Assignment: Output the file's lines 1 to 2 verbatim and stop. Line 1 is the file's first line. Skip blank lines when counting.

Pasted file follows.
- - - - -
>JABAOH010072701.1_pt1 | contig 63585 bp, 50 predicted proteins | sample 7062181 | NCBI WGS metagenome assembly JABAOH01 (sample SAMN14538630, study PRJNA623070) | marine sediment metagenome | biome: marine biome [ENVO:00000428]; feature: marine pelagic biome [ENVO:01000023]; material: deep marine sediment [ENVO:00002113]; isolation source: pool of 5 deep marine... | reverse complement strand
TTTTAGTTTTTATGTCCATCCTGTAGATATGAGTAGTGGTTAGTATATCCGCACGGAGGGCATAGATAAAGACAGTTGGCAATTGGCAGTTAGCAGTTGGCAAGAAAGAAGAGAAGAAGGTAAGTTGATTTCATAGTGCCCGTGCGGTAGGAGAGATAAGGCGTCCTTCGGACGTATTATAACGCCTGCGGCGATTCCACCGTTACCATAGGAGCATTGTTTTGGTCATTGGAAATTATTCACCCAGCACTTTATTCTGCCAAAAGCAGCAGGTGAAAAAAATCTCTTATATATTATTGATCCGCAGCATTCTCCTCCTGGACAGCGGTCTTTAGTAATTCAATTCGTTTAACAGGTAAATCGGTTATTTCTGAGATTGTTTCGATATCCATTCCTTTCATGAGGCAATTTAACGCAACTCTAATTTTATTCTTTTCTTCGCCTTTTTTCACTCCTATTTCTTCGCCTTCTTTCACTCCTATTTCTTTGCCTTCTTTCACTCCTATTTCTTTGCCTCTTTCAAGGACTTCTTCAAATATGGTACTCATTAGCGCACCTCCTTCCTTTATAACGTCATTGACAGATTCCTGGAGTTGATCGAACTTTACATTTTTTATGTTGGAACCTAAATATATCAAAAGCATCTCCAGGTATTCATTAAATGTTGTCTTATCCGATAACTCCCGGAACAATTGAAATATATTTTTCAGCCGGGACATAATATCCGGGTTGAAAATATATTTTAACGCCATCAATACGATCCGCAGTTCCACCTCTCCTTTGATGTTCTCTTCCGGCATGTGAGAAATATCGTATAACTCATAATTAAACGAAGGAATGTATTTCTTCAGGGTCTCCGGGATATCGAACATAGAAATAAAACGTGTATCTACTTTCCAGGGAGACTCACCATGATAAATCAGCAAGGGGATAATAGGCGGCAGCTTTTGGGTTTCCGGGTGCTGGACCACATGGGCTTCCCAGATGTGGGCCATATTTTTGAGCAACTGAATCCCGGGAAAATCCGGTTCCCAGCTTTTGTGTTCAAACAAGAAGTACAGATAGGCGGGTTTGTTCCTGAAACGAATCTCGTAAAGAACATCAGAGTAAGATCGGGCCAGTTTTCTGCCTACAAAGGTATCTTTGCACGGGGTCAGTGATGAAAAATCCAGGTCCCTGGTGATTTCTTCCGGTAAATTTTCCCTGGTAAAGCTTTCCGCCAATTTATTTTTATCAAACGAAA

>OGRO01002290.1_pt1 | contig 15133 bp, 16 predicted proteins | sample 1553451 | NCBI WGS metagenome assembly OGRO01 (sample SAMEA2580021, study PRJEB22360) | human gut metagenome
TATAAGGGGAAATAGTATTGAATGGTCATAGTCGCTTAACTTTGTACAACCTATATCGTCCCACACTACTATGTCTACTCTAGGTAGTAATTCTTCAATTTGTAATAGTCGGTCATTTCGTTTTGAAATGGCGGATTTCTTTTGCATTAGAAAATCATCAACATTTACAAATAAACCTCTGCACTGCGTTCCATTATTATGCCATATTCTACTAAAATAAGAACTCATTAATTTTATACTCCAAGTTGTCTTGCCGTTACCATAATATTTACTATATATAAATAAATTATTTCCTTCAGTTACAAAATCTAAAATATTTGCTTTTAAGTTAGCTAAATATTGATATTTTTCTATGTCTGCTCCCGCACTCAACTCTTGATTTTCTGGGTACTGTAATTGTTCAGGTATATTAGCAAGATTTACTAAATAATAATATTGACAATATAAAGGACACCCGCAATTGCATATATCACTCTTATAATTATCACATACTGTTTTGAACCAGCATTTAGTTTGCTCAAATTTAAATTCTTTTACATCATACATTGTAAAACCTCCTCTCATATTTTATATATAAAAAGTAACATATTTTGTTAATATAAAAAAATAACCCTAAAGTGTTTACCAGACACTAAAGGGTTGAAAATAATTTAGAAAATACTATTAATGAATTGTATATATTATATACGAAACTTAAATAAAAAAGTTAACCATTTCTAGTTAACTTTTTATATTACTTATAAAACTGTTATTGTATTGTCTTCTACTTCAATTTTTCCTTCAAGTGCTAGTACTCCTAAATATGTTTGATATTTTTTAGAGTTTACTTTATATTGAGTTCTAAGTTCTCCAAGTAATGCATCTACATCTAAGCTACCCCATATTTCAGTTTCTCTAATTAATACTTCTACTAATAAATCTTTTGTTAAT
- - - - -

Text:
>JABAOH010072701.1_pt1 | contig 63585 bp, 50 predicted proteins | sample 7062181 | NCBI WGS metagenome assembly JABAOH01 (sample SAMN14538630, study PRJNA623070) | marine sediment metagenome | biome: marine biome [ENVO:00000428]; feature: marine pelagic biome [ENVO:01000023]; material: deep marine sediment [ENVO:00002113]; isolation source: pool of 5 deep marine... | reverse complement strand
TTTTAGTTTTTATGTCCATCCTGTAGATATGAGTAGTGGTTAGTATATCCGCACGGAGGGCATAGATAAAGACAGTTGGCAATTGGCAGTTAGCAGTTGGCAAGAAAGAAGAGAAGAAGGTAAGTTGATTTCATAGTGCCCGTGCGGTAGGAGAGATAAGGCGTCCTTCGGACGTATTATAACGCCTGCGGCGATTCCACCGTTACCATAGGAGCATTGTTTTGGTCATTGGAAATTATTCACCCAGCACTTTATTCTGCCAAAAGCAGCAGGTGAAAAAAATCTCTTATATATTATTGATCCGCAGCATTCTCCTCCTGGACAGCGGTCTTTAGTAATTCAATTCGTTTAACAGGTAAATCGGTTATTTCTGAGATTGTTTCGATATCCATTCCTTTCATGAGGCAATTTAACGCAACTCTAATTTTATTCTTTTCTTCGCCTTTTTTCACTCCTATTTCTTCGCCTTCTTTCACTCCTATTTCTTTGCCTTCTTTCACTCCTATTTCTTTGCCTCTTTCAAGGACTTCTTCAAATATGGTACTCATTAGCGCACCTCCTTCCTTTATAACGTCATTGACAGATTCCTGGAGTTGATCGAACTTTACATTTTTTATGTTGGAACCTAAATATATCAAAAGCATCTCCAGGTATTCATTAAATGTTGTCTTATCCGATAACTCCCGGAACAATTGAAATATATTTTTCAGCCGGGACATAATATCCGGGTTGAAAATATATTTTAACGCCATCAATACGATCCGCAGTTCCACCTCTCCTTTGATGTTCTCTTCCGGCATGTGAGAAATATCGTATAACTCATAATTAAACGAAGGAATGTATTTCTTCAGGGTCTCCGGGATATCGAACATAGAAATAAAACGTGTATCTACTTTCCAGGGAGACTCACCATGATAAATCAGCAAGGGGATAATAGGCGGCAGCTTTTGGGTTTCCGGGTGCTGGACCACATGGGCTTCCCAGATGTGGGCCATATTTTTGAGCAACTGAATCCCGGGAAAATCCGGTTCCCAGCTTTTGTGTTCAAACAAGAAGTACAGATAGGCGGGTTTGTTCCTGAAACGAATCTCGTAAAGAACATCAGAGTAAGATCGGGCCAGTTTTCTGCCTACAAAGGTATCTTTGCACGGGGTCAGTGATGAAAAATCCAGGTCCCTGGTGATTTCTTCCGGTAAATTTTCCCTGGTAAAGCTTTCCGCCAATTTATTTTTATCAAACGAAA